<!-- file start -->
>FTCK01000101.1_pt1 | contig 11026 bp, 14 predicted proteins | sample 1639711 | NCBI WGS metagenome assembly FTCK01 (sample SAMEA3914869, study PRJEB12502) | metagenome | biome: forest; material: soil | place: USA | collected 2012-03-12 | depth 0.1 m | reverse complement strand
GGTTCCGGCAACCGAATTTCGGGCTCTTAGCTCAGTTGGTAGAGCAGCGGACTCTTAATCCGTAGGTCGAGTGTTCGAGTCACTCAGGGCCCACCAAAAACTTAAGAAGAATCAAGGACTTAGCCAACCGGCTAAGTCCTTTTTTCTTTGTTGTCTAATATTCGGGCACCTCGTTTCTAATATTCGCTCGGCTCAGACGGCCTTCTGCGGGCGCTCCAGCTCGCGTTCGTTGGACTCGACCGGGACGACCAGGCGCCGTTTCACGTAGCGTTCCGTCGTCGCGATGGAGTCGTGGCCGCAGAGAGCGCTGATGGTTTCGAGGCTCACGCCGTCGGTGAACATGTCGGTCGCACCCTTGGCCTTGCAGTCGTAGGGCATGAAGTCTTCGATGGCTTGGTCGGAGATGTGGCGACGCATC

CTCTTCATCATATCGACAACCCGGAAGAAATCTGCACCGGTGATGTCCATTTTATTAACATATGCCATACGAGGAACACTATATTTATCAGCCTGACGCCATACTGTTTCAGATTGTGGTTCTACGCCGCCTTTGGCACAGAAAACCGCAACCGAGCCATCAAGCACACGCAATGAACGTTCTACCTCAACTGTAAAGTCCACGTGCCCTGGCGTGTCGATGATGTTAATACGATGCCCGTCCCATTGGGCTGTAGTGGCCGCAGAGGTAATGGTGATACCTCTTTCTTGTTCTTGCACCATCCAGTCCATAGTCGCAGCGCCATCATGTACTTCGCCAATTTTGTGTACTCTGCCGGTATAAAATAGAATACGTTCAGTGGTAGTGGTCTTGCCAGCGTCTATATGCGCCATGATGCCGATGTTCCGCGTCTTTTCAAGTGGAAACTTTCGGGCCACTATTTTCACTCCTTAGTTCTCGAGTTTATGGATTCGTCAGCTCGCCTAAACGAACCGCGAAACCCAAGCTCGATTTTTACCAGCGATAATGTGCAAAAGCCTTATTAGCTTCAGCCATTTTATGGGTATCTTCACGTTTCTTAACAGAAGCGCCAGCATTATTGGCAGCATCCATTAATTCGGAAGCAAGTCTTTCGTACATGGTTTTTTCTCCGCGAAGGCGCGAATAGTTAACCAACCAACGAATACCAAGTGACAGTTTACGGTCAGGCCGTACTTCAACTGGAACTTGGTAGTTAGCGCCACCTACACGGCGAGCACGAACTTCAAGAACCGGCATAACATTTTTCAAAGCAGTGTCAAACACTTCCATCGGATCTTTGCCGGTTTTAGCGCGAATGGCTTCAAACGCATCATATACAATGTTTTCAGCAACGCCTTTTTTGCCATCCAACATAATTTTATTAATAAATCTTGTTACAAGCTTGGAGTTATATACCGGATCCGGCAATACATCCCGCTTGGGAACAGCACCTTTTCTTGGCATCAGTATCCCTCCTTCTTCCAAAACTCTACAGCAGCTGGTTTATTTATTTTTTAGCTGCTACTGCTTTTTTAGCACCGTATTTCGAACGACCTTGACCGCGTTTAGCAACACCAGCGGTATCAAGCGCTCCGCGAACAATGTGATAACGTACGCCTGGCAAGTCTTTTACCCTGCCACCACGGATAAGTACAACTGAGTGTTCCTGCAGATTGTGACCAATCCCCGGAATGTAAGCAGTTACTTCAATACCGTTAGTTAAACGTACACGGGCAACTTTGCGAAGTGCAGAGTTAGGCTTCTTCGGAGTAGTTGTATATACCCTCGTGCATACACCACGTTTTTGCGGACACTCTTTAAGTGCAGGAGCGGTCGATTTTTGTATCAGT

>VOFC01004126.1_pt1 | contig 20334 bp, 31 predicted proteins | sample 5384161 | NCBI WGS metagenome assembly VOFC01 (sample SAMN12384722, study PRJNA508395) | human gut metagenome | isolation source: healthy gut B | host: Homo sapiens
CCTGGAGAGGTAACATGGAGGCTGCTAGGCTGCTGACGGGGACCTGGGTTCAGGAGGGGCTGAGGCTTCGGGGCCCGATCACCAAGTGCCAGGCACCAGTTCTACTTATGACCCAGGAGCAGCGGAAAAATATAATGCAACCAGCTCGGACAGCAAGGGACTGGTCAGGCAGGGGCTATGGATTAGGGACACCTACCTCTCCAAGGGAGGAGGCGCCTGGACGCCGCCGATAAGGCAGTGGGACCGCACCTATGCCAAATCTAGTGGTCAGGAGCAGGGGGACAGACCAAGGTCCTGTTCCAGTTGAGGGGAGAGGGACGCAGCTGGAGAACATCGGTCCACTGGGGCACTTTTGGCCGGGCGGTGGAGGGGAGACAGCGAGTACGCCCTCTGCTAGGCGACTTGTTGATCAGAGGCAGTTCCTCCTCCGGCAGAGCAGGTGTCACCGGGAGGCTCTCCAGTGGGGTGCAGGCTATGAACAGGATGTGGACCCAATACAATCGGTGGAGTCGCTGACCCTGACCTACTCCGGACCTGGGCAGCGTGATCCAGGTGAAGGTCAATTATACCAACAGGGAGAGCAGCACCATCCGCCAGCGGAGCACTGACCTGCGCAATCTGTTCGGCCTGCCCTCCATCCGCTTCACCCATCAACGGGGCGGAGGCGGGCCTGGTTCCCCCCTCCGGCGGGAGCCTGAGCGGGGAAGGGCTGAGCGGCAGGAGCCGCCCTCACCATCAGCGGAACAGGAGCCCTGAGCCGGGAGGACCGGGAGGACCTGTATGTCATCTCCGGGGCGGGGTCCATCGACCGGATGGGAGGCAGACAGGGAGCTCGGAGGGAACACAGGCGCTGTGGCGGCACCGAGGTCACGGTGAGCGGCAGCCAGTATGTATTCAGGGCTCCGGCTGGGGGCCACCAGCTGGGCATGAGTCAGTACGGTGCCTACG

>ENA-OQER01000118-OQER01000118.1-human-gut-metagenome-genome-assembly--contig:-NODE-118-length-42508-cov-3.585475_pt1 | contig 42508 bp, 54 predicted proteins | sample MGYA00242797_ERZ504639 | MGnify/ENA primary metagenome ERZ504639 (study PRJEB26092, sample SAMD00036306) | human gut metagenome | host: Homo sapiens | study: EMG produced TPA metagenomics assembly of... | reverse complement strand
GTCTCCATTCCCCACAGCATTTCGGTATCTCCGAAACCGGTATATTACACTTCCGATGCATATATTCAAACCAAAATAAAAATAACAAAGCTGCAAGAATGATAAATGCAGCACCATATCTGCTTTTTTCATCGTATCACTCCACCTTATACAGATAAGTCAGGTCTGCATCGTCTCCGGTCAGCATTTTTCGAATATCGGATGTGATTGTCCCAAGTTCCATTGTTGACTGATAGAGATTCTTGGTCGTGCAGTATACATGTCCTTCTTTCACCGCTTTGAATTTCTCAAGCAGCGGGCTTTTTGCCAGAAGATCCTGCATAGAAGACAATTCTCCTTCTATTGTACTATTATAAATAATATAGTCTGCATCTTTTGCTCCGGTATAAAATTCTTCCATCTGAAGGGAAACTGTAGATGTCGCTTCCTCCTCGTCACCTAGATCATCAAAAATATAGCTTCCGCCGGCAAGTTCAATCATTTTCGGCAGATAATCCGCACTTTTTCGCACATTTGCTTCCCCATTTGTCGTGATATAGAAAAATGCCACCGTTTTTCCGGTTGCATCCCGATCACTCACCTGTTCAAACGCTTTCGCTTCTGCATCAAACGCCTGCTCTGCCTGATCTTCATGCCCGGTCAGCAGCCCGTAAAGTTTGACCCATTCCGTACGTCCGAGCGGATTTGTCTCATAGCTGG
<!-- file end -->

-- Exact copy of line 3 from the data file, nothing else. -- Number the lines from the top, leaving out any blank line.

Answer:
CTCTTCATCATATCGACAACCCGGAAGAAATCTGCACCGGTGATGTCCATTTTATTAACATATGCCATACGAGGAACACTATATTTATCAGCCTGACGCCATACTGTTTCAGATTGTGGTTCTACGCCGCCTTTGGCACAGAAAACCGCAACCGAGCCATCAAGCACACGCAATGAACGTTCTACCTCAACTGTAAAGTCCACGTGCCCTGGCGTGTCGATGATGTTAATACGATGCCCGTCCCATTGGGCTGTAGTGGCCGCAGAGGTAATGGTGATACCTCTTTCTTGTTCTTGCACCATCCAGTCCATAGTCGCAGCGCCATCATGTACTTCGCCAATTTTGTGTACTCTGCCGGTATAAAATAGAATACGTTCAGTGGTAGTGGTCTTGCCAGCGTCTATATGCGCCATGATGCCGATGTTCCGCGTCTTTTCAAGTGGAAACTTTCGGGCCACTATTTTCACTCCTTAGTTCTCGAGTTTATGGATTCGTCAGCTCGCCTAAACGAACCGCGAAACCCAAGCTCGATTTTTACCAGCGATAATGTGCAAAAGCCTTATTAGCTTCAGCCATTTTATGGGTATCTTCACGTTTCTTAACAGAAGCGCCAGCATTATTGGCAGCATCCATTAATTCGGAAGCAAGTCTTTCGTACATGGTTTTTTCTCCGCGAAGGCGCGAATAGTTAACCAACCAACGAATACCAAGTGACAGTTTACGGTCAGGCCGTACTTCAACTGGAACTTGGTAGTTAGCGCCACCTACACGGCGAGCACGAACTTCAAGAACCGGCATAACATTTTTCAAAGCAGTGTCAAACACTTCCATCGGATCTTTGCCGGTTTTAGCGCGAATGGCTTCAAACGCATCATATACAATGTTTTCAGCAACGCCTTTTTTGCCATCCAACATAATTTTATTAATAAATCTTGTTACAAGCTTGGAGTTATATACCGGATCCGGCAATACATCCCGCTTGGGAACAGCACCTTTTCTTGGCATCAGTATCCCTCCTTCTTCCAAAACTCTACAGCAGCTGGTTTATTTATTTTTTAGCTGCTACTGCTTTTTTAGCACCGTATTTCGAACGACCTTGACCGCGTTTAGCAACACCAGCGGTATCAAGCGCTCCGCGAACAATGTGATAACGTACGCCTGGCAAGTCTTTTACCCTGCCACCACGGATAAGTACAACTGAGTGTTCCTGCAGATTGTGACCAATCCCCGGAATGTAAGCAGTTACTTCAATACCGTTAGTTAAACGTACACGGGCAACTTTGCGAAGTGCAGAGTTAGGCTTCTTCGGAGTAGTTGTATATACCCTCGTGCATACACCACGTTTTTGCGGACACTCTTTAAGTGCAGGAGCGGTCGATTTTTGTATCAGT